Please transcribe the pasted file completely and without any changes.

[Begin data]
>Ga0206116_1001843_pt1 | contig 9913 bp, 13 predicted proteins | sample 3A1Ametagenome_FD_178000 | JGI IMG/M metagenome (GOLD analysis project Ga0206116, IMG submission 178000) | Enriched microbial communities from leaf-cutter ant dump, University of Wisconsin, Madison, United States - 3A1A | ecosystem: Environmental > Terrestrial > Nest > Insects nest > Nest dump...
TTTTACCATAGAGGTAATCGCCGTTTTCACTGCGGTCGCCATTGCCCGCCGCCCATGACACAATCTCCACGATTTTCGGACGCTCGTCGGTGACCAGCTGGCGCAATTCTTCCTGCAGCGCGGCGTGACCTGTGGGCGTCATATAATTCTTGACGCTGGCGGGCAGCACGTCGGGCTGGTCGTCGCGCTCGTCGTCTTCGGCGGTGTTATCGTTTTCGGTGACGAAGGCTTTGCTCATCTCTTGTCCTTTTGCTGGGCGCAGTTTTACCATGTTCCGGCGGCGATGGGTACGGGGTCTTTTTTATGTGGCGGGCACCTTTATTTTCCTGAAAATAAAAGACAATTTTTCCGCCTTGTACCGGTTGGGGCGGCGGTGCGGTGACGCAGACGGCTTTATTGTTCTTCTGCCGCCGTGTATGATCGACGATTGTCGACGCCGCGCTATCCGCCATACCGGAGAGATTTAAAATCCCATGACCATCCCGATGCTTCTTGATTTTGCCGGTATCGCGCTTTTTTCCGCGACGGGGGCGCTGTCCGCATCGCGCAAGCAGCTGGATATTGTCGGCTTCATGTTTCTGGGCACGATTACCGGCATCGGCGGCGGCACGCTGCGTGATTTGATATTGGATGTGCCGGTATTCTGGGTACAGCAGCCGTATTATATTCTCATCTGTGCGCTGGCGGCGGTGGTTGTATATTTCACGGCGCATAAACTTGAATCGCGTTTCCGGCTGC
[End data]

>Ga0206116_1001843_pt1 | contig 9913 bp, 13 predicted proteins | sample 3A1Ametagenome_FD_178000 | JGI IMG/M metagenome (GOLD analysis project Ga0206116, IMG submission 178000) | Enriched microbial communities from leaf-cutter ant dump, University of Wisconsin, Madison, United States - 3A1A | ecosystem: Environmental > Terrestrial > Nest > Insects nest > Nest dump...
TTTTACCATAGAGGTAATCGCCGTTTTCACTGCGGTCGCCATTGCCCGCCGCCCATGACACAATCTCCACGATTTTCGGACGCTCGTCGGTGACCAGCTGGCGCAATTCTTCCTGCAGCGCGGCGTGACCTGTGGGCGTCATATAATTCTTGACGCTGGCGGGCAGCACGTCGGGCTGGTCGTCGCGCTCGTCGTCTTCGGCGGTGTTATCGTTTTCGGTGACGAAGGCTTTGCTCATCTCTTGTCCTTTTGCTGGGCGCAGTTTTACCATGTTCCGGCGGCGATGGGTACGGGGTCTTTTTTATGTGGCGGGCACCTTTATTTTCCTGAAAATAAAAGACAATTTTTCCGCCTTGTACCGGTTGGGGCGGCGGTGCGGTGACGCAGACGGCTTTATTGTTCTTCTGCCGCCGTGTATGATCGACGATTGTCGACGCCGCGCTATCCGCCATACCGGAGAGATTTAAAATCCCATGACCATCCCGATGCTTCTTGATTTTGCCGGTATCGCGCTTTTTTCCGCGACGGGGGCGCTGTCCGCATCGCGCAAGCAGCTGGATATTGTCGGCTTCATGTTTCTGGGCACGATTACCGGCATCGGCGGCGGCACGCTGCGTGATTTGATATTGGATGTGCCGGTATTCTGGGTACAGCAGCCGTATTATATTCTCATCTGTGCGCTGGCGGCGGTGGTTGTATATTTCACGGCGCATAAACTTGAATCGCGTTTCCGGCTGC